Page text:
Japan Wants To Ban Gasoline-Powered Vehicles

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Another country has joined a growing list.

Not so long ago, Europe banned sales of new muscle cars like the Ford Mustang Shelby GT500 due to their failure to meet ever-stricter emissions standards. Lucky for Europe, the new 2021 Mustang Mach 1 is fuel-efficient enough that it avoids the ban, but in a few years time, it won't matter; a number of countries are pledging to ban gasoline-powered passenger cars in general. Most recently, the UK announced its intention to ban all internal combustion-powered car sales, possibly by 2030, after the US state of California announced a pledge to do the same by 2035.

Now, we can add Japan to the list.

Reuters reports that the Land of the Rising Sun could enact an internal combustion car ban by the mid-2030s as part of a broader government plan to cut carbon emissions to zero on a net basis by 2050. Japan intends to issue a more detailed plan for its combustion engine ban by the end of the year.

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The fact that two G7 nations share this same goal hasn't gone unnoticed by automakers. GM recently announced plans to speed up the introduction of up to 30 new all-electric vehicles globally by 2025. Volkswagen Group's laser-like focus on surpassing Tesla as the world's dominant EV automaker in terms of both product and technology continues to intensify.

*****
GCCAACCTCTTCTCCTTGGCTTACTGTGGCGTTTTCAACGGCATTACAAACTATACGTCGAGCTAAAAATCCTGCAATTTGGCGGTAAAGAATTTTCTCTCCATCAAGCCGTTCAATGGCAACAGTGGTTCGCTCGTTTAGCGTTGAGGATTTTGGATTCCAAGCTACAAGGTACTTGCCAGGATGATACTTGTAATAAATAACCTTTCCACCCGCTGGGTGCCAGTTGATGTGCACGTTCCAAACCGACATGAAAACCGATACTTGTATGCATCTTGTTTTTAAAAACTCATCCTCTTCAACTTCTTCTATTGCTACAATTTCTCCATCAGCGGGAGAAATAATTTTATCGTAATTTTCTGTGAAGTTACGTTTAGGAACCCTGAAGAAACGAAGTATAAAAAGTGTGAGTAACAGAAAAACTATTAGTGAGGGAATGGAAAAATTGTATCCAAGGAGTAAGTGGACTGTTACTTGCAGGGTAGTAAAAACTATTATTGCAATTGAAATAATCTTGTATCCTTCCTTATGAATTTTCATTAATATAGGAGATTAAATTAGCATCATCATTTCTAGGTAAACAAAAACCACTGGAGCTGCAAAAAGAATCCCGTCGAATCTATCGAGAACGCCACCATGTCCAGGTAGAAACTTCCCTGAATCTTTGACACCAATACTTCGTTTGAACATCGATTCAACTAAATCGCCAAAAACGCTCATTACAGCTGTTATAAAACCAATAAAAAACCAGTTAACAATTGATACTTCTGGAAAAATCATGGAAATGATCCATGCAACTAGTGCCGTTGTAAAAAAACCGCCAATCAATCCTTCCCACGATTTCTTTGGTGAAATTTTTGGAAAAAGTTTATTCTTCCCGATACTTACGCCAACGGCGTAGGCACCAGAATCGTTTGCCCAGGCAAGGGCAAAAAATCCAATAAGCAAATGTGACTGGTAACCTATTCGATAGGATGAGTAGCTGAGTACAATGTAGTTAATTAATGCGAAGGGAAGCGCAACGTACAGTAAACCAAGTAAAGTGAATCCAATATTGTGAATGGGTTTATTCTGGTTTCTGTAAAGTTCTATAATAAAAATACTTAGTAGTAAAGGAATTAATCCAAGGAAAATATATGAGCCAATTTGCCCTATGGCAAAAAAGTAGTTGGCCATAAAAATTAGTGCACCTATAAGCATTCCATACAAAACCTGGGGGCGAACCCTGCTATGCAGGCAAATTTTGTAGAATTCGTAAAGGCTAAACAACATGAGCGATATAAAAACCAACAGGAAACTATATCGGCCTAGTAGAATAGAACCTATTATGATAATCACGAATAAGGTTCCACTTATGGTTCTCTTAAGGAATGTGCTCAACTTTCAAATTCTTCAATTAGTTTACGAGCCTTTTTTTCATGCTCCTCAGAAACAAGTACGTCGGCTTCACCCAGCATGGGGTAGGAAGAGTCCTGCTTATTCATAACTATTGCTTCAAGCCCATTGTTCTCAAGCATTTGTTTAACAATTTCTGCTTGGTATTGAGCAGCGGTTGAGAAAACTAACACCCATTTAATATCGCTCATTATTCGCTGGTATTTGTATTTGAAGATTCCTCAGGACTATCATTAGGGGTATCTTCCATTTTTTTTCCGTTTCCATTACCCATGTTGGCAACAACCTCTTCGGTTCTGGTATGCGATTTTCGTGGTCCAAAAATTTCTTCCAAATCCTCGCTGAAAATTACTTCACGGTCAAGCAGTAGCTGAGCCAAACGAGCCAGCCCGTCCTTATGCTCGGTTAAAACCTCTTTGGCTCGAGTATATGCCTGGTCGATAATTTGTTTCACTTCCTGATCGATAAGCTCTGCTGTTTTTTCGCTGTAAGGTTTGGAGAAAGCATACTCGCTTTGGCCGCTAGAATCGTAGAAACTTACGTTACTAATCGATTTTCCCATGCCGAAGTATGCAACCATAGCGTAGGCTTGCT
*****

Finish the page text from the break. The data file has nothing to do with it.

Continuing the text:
Meanwhile, Ford recently issued a somewhat controversial plea to all automakers urging them to support California's new zero-emissions standards before President-elect Joe Biden takes office on January 20, 2021.

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Major Japanese automakers like Toyota, Honda, and Nissan have yet to comment on the Reuters report. However, all three have major R&D centers in their home country where electric vehicle technology development is already well underway and new products are set to go on sale soon - cars like the hydrogen fuel cell-powered 2021 Toyota Mirai. However, none of these automakers have made bold announcements on par with Ford, GM, and VW regarding going all-electric.

At most, some of their executives have noted new industry trends, but have stopped short of declaring a complete combustion engine phase-out. The Japanese government's upcoming ban might just force their hand.

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Source Credits: Reuters

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